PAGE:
Hi! So I guess you’re referring to the spaCy example of training an intent parser using spaCy’s dependency parser, right?
The good news is, we’re currently working on getting Prodigy v1.4.0 ready (coming this week!), which will include an experimental built-in interface for dependency annotation, as well as
dep.batch-train recipes. Those will work with any spaCy model – so you can use it to improve the default syntactic dependency parser, but also any customised version of it with different labels, like the intent parser shown in the example above The interface will look like this and will focus on one dependency at a time:
In the meantime, you might also find this thread on annotating dependencies and relations useful. I’m outlining a few solutions for how to render dependency annotations using custom HTML interfaces.
In order to get over the “cold start problem”, you’ll still need some initial annotations to pre-train the model, so it can start making meaningful suggestions. You could bootstrap those by repurposing the manual annotation interface – similar to the manual POS tag annotation:
Instead of POS tags, you’d simply use your intents as the label set defined via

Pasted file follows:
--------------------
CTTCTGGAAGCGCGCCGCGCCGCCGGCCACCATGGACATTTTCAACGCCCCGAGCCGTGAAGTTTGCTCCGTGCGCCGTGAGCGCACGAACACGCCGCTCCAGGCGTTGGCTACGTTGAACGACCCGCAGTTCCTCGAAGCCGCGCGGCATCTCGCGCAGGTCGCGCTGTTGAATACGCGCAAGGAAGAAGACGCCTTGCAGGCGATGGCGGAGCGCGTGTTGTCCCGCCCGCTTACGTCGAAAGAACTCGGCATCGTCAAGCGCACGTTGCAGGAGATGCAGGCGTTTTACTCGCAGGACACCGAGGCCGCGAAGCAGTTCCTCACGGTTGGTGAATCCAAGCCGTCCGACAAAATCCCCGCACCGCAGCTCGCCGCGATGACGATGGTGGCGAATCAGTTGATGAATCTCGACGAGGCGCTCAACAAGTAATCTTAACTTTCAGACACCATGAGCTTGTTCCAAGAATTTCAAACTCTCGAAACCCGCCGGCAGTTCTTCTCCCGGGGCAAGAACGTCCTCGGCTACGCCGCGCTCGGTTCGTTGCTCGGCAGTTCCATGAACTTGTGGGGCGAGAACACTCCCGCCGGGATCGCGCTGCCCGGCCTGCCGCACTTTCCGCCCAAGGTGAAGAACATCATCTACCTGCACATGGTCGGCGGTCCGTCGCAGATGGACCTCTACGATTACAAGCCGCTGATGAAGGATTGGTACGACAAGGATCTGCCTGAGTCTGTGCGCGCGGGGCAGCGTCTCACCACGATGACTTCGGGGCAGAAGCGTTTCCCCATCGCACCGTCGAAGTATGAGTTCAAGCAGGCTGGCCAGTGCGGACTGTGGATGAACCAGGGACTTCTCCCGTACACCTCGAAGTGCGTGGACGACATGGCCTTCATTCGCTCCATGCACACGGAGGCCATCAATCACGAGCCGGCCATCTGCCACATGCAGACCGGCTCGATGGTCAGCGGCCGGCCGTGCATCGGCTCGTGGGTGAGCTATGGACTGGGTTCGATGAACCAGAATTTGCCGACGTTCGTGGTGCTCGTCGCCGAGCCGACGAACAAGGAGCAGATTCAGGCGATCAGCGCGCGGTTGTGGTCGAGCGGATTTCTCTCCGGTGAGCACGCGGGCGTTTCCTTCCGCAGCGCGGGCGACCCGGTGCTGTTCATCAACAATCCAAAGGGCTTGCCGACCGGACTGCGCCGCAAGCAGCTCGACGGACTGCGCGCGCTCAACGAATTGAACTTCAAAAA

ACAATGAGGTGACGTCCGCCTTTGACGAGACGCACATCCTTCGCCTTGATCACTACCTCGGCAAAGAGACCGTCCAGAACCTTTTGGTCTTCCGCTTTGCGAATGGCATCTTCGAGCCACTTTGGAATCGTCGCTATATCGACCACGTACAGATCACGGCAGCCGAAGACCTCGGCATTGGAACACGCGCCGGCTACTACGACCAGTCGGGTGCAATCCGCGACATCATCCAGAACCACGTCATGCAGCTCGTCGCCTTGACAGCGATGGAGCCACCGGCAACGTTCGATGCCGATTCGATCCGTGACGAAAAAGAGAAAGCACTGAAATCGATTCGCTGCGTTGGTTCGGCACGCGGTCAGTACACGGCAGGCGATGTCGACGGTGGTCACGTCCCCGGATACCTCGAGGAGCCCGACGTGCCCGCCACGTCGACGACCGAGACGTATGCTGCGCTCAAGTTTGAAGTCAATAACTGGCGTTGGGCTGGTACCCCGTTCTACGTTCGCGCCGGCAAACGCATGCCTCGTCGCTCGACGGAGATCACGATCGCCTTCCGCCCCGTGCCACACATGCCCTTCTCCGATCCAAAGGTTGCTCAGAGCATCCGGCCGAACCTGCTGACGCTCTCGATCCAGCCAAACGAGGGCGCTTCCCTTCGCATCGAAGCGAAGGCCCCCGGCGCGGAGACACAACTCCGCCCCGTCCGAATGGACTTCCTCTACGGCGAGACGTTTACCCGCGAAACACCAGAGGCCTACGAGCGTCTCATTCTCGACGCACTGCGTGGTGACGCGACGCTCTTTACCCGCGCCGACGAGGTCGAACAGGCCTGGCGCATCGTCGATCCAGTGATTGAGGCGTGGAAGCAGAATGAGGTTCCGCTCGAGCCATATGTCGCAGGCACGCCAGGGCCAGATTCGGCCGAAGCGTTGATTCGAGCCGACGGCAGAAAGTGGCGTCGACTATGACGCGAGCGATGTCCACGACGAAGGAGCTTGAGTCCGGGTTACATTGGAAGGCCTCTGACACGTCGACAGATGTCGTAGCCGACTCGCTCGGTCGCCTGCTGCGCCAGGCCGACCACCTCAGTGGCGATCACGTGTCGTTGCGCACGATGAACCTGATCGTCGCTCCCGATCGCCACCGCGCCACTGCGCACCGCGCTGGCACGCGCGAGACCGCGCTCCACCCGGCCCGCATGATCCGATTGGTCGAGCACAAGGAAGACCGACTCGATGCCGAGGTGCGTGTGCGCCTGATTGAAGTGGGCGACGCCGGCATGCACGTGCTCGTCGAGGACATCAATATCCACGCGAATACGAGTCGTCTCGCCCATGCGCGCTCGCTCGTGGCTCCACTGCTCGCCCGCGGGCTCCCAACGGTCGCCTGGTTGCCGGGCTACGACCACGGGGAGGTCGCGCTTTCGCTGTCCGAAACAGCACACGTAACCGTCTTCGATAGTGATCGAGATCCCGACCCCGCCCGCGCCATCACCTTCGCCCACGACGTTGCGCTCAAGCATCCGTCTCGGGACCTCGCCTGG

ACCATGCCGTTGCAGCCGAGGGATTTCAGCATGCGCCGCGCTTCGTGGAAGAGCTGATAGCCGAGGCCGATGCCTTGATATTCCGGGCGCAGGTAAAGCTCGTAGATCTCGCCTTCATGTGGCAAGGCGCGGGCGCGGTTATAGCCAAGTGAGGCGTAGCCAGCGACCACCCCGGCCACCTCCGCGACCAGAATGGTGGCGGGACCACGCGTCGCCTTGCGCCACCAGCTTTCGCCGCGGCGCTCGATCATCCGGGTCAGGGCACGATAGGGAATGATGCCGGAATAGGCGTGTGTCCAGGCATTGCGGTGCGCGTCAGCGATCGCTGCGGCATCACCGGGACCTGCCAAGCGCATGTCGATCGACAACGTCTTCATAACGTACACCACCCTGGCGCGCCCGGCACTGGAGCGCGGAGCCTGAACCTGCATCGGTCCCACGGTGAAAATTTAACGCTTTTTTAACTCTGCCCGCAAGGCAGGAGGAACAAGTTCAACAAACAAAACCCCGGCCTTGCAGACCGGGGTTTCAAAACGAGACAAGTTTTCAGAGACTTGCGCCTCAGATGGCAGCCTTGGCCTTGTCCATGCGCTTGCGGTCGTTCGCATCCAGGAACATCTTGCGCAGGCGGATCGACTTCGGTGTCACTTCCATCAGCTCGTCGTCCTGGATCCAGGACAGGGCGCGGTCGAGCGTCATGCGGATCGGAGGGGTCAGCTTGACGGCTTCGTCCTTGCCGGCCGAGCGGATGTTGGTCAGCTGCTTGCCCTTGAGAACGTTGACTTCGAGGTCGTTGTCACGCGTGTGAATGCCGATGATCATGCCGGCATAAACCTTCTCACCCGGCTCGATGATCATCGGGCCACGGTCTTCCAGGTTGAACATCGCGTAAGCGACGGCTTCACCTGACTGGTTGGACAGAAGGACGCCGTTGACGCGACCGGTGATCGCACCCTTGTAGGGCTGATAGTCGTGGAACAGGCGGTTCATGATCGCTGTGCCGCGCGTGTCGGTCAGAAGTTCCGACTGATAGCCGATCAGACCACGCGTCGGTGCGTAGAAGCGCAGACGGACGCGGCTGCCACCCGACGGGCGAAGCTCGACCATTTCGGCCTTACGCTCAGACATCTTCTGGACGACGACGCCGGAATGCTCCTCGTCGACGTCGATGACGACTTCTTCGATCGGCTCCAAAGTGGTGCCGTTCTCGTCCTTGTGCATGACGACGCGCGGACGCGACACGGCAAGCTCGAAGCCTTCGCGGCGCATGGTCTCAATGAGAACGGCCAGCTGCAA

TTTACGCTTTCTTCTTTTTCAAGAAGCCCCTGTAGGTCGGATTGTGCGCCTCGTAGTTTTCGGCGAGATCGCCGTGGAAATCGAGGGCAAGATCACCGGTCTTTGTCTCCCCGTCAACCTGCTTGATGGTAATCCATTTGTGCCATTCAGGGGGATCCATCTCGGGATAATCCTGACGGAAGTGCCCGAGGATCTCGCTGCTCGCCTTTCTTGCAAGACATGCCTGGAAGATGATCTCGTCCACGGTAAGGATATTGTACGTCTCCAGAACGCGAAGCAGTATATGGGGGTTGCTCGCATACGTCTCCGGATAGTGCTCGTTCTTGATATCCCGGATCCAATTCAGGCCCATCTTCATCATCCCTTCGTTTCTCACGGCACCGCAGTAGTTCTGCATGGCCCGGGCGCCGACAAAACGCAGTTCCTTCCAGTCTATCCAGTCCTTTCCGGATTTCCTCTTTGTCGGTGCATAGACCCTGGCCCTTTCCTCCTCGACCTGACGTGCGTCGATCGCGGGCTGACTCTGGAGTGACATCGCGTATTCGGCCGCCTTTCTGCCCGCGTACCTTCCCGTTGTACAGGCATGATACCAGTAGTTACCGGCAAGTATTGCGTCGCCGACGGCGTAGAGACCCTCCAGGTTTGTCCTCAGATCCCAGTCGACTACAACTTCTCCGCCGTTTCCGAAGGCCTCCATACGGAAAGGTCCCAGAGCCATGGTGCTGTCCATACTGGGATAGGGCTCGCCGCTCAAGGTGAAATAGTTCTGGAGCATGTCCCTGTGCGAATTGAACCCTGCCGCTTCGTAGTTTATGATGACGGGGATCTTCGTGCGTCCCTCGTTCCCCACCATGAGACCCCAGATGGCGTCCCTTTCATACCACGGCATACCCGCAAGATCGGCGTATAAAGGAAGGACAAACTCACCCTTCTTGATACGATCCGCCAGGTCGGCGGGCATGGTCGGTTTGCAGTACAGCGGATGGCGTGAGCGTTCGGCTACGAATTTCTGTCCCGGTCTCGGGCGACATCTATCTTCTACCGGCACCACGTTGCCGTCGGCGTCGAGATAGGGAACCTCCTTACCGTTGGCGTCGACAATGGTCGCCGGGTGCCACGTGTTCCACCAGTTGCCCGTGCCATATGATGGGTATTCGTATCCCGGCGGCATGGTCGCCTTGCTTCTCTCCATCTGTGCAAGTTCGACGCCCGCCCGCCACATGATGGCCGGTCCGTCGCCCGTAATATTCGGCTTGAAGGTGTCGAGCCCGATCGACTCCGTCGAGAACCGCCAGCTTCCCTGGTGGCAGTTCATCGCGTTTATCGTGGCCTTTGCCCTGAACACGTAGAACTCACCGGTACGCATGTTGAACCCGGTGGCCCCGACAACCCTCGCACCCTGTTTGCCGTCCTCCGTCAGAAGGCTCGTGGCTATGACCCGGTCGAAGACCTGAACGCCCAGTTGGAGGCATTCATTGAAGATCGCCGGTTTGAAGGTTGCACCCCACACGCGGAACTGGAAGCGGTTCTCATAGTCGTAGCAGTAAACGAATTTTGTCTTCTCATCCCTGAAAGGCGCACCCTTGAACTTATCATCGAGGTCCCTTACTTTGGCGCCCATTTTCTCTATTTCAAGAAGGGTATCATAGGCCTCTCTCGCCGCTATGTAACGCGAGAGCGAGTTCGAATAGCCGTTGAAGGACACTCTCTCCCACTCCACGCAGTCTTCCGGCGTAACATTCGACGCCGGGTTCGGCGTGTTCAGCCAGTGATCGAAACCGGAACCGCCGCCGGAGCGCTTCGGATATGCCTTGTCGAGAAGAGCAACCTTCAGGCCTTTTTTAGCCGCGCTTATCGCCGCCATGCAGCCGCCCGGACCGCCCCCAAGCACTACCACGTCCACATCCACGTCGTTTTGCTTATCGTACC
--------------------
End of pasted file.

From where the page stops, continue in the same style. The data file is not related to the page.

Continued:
--label. If your label set is quite small, you could also create two labels per dependency – for example,
PLACE_CHILD. In your custom theme settings, you can also define your own colours for those labels.
When annotating in manual mode, I’d recommend only focusing on one label at a time – even if this means making several passes over your data. So you’d start off by doing all
PLACE dependencies and then re-start the server and annotate all
QUALITY dependencies. This way, your brain only has to focus on one concept at a time, which makes annotation faster and more efficient (and also less prone to human error). The manual annotation interface also “snaps” your selection to the token boundaries – this means you won’t have to worry about highlighting exact characters, and you can even double-click on single-token spans to highlight them.
The annotations you collect are stored in a simple JSON format, with a list of
"spans" containing the highlighted spans of text, their indices and the label. So once you’re done, you can export the dataset and convert it to the format you need for pre-training your model. You’ll find more details on the formats and other specifics in the
PRODIGY_README.html, available for download with Prodigy.